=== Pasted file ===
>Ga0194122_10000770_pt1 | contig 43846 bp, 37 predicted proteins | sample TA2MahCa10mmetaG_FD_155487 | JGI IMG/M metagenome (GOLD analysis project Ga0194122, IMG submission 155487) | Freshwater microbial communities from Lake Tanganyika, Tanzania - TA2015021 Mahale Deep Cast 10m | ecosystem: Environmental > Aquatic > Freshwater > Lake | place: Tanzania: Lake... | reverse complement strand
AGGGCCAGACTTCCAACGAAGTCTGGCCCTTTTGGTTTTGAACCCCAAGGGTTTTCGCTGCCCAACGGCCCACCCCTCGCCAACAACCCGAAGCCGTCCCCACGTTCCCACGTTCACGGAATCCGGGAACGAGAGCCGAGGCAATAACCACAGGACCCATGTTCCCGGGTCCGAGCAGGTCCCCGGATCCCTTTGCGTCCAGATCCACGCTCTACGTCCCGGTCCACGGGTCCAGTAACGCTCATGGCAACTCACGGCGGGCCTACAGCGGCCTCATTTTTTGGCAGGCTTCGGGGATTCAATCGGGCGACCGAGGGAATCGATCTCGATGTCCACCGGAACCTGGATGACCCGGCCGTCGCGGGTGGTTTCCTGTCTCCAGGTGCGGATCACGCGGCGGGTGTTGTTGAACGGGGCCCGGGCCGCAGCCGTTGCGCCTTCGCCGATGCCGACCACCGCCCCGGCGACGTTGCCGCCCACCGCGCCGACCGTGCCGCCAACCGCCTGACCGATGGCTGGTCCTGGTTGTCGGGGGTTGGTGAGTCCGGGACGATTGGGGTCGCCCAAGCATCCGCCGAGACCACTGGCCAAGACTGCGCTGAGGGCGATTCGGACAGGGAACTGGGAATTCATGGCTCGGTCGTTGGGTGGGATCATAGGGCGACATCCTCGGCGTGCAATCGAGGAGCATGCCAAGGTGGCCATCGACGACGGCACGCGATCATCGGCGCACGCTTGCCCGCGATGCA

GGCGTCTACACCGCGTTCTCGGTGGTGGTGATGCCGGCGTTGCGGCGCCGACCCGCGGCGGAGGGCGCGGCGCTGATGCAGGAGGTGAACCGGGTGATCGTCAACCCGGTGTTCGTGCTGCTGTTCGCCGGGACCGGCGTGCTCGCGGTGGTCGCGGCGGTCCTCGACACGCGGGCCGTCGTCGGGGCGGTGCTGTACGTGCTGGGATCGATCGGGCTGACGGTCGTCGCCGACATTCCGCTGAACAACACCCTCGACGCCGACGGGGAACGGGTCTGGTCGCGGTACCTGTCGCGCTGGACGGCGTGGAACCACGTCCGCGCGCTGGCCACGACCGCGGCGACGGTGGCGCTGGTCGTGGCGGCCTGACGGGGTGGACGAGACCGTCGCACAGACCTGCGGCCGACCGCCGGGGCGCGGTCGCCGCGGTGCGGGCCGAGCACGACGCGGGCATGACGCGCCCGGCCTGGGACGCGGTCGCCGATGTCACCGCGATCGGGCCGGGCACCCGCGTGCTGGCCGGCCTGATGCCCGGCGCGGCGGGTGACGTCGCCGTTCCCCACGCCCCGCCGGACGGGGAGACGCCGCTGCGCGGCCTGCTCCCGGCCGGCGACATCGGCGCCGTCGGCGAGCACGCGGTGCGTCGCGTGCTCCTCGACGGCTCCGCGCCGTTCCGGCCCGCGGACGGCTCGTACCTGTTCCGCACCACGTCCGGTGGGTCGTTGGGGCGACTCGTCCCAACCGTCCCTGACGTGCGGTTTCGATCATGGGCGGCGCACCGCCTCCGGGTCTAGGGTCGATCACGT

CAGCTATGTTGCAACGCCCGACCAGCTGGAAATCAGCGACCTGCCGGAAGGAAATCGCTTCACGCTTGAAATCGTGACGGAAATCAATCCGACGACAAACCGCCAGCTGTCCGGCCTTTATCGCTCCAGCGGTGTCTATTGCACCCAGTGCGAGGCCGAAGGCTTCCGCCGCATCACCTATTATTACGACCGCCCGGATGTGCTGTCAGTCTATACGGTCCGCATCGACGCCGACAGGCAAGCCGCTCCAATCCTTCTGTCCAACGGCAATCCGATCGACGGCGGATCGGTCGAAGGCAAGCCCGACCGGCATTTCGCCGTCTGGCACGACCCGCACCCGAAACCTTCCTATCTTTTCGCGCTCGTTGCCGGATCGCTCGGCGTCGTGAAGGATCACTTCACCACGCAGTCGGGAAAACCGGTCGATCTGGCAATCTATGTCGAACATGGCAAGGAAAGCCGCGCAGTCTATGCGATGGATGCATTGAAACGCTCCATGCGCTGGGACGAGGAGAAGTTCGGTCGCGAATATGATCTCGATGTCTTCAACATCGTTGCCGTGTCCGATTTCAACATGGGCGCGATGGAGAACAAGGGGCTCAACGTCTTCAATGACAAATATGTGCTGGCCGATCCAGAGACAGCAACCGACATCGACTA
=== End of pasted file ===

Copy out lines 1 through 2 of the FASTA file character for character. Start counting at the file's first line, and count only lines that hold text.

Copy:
>Ga0194122_10000770_pt1 | contig 43846 bp, 37 predicted proteins | sample TA2MahCa10mmetaG_FD_155487 | JGI IMG/M metagenome (GOLD analysis project Ga0194122, IMG submission 155487) | Freshwater microbial communities from Lake Tanganyika, Tanzania - TA2015021 Mahale Deep Cast 10m | ecosystem: Environmental > Aquatic > Freshwater > Lake | place: Tanzania: Lake... | reverse complement strand
AGGGCCAGACTTCCAACGAAGTCTGGCCCTTTTGGTTTTGAACCCCAAGGGTTTTCGCTGCCCAACGGCCCACCCCTCGCCAACAACCCGAAGCCGTCCCCACGTTCCCACGTTCACGGAATCCGGGAACGAGAGCCGAGGCAATAACCACAGGACCCATGTTCCCGGGTCCGAGCAGGTCCCCGGATCCCTTTGCGTCCAGATCCACGCTCTACGTCCCGGTCCACGGGTCCAGTAACGCTCATGGCAACTCACGGCGGGCCTACAGCGGCCTCATTTTTTGGCAGGCTTCGGGGATTCAATCGGGCGACCGAGGGAATCGATCTCGATGTCCACCGGAACCTGGATGACCCGGCCGTCGCGGGTGGTTTCCTGTCTCCAGGTGCGGATCACGCGGCGGGTGTTGTTGAACGGGGCCCGGGCCGCAGCCGTTGCGCCTTCGCCGATGCCGACCACCGCCCCGGCGACGTTGCCGCCCACCGCGCCGACCGTGCCGCCAACCGCCTGACCGATGGCTGGTCCTGGTTGTCGGGGGTTGGTGAGTCCGGGACGATTGGGGTCGCCCAAGCATCCGCCGAGACCACTGGCCAAGACTGCGCTGAGGGCGATTCGGACAGGGAACTGGGAATTCATGGCTCGGTCGTTGGGTGGGATCATAGGGCGACATCCTCGGCGTGCAATCGAGGAGCATGCCAAGGTGGCCATCGACGACGGCACGCGATCATCGGCGCACGCTTGCCCGCGATGCA